definition deferred

Facing pressure from activists, Maryland’s Montgomery County Council postpones antisemitism vote

The council was set to vote on the adoption of the International Holocaust Remembrance Alliance’s working definition of antisemitism

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Bethesda is a census-designated place in southern Montgomery County, Maryland, just northwest of the United States capital of Washington, D.C.

Maryland’s Montgomery County Council quietly removed an item from its meeting agenda last week that would have adopted the International Holocaust Remembrance Alliance’s (IHRA) working definition of antisemitism and committed the county to countering hatred of Jews.

The decision came after a pressure campaign by progressive Jewish residents of the county and activists associated with the Maryland chapters of the Council on American-Islamic Relations (CAIR) and the American-Arab Anti-Discrimination Committee (ADC) who objected to the IHRA definition’s assertion that anti-Zionism can be antisemitic. 

“We on Saturday pushed out an action alert to members of the community in Montgomery County,” Chris Habiby, the ADC’s legislative and policy coordinator, told Jewish Insider. “By Sunday, we had gotten about 180 folks that sent emails to all the members of the council opposing the definition.”

The local Jewish community leaders who supported the antisemitism resolution — which was being pushed by the Anti-Defamation League, the American Jewish Committee and the Jewish Community Relations Council of Greater Washington — said they also supported the postponement.

“We believe additional time is needed to clarify to legislators and coalition partners the importance of passing this measure at a time of escalating antisemitism and hatred towards other minority groups,” Ron Halber, executive director of the Washington JCRC, said in a statement.

Specifically, the three Jewish groups leading the advocacy campaign in favor of the resolution need the time to explain “why IHRA is an important tool in that fight,” said Meredith Weisel, regional director of the Anti-Defamation League’s Washington, D.C., office.

Montgomery County is the historic hub of the Jewish community in the Washington area, with about 105,000 Jews, according to a 2017 study. The area has experienced several high-profile antisemitic incidents in recent years, including two occasions in which white supremacist individuals distributed antisemitic fliers in the county’s heavily Orthodox Jewish neighborhoods.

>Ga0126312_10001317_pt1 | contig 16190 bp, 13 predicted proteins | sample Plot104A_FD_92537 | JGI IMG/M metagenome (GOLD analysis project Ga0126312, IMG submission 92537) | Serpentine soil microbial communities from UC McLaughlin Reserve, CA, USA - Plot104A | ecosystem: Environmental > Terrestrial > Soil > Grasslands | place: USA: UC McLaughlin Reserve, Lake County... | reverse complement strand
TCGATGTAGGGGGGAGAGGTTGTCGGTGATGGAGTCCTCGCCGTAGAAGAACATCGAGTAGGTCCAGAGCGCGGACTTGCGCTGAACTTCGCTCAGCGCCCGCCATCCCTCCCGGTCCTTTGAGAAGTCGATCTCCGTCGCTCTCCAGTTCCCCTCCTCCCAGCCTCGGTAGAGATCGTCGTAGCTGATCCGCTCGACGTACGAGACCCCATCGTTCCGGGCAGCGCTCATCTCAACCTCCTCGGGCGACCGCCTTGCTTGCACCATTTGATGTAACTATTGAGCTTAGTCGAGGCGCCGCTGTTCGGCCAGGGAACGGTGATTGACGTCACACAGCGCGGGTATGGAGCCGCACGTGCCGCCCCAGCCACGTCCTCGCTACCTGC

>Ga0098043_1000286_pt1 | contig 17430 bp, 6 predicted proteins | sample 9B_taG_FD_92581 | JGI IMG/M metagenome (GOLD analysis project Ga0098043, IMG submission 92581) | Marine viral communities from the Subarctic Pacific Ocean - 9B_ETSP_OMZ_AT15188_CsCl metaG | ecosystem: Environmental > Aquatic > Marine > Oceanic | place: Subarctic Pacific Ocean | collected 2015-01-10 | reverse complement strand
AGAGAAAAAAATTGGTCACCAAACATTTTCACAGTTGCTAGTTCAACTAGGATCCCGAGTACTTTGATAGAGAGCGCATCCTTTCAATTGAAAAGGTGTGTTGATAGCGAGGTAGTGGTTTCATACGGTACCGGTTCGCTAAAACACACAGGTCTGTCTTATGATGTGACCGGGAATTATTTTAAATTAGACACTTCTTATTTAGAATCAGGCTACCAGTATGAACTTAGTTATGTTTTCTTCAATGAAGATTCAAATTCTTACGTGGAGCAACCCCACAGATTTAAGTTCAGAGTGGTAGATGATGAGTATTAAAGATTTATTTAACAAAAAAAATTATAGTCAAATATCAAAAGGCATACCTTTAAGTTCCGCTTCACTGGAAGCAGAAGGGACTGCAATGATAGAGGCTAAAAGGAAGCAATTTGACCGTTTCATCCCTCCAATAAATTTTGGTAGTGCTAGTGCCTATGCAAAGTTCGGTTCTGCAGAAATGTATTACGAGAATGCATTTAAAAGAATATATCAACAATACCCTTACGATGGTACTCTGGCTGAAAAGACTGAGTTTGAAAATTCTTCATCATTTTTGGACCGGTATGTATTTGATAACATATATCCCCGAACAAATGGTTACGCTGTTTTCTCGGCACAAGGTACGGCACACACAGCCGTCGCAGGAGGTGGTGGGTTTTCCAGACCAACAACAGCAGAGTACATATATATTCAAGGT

Failing to pass the resolution “would make Montgomery County an outcast,” Halber told JI. “It’s been passed in Arlington [in Virginia]. It’s been passed in D.C. We’re not talking about bastions of conservative government here.”

Councilmember Andrew Friedson, who introduced the resolution, said that the council delayed the vote because it was “a very busy day” on Tuesday, rather than because of any opposition to its content.

The resolution was the only item postponed on Tuesday’s agenda, a revised copy of which JI obtained, and contained two added items not included on the original agenda.

The IHRA working definition of antisemitism, adopted by 35 countries including the United States, asserts that “antisemitism is a certain perception of Jews, which may be expressed as hatred towards Jews,” and offers 11 examples of antisemitic behavior.

According to its website, Maryland’s CAIR chapter opposes the IHRA working definition due to “concerns about the potential implications of this framing on free speech and criticism of Israel.” The ADC opposes the working definition over the same concerns. 

In an interview with JI, Maryland CAIR’s director, Zainab Chaundry, explained she opposes adopting the IHRA definition due to “ambiguities” surrounding anti-Israel speech that the working definition deems antisemitic.

According to the working definition, criticisms of Israel veer into antisemitism when “denying the Jewish people their right to self-determination”; “applying double standards by requiring of it a behavior not expected or demanded of any other democratic nation”; “using the symbols and images associated with classic antisemitism (e.g., claims of Jews killing Jesus or blood libel) to characterize Israel or Israelis”; “drawing comparisons of contemporary Israeli policy to that of the Nazis”; or “holding Jews collectively responsible for actions of the state of Israel.”

“If they’re going to do this type of resolution, they need to make sure that they don’t include the IHRA definition,” ADC’s Habiby said. When asked whether he has any partners in the Jewish community, he named the far-left group Jewish Voice for Peace.

The council convenes again in September, and Friedson anticipates the body will vote on the resolution then. 

“I have confidence in our outcome, but that doesn’t mean we don’t have work to do to get to that outcome,” said Halber. “The responsibility is on Jewish leaders to make sure that we educate our council members to a point where they’re comfortable voting for it and have no reservations.” 

When asked whether or not he expects the resolution to pass at the next council meeting, Friedson pointed out that “it is being sponsored currently by the entire county council.” (The resolution’s lead sponsor is named as the “county council,” rather than any specific member.)

“I have no issue with us addressing this in September and making sure that we take all the time that is needed to move forward,” Friedson said.

Gabby Deutch is JI’s Washington’s correspondent; Jacob Miller is a JI reporter.

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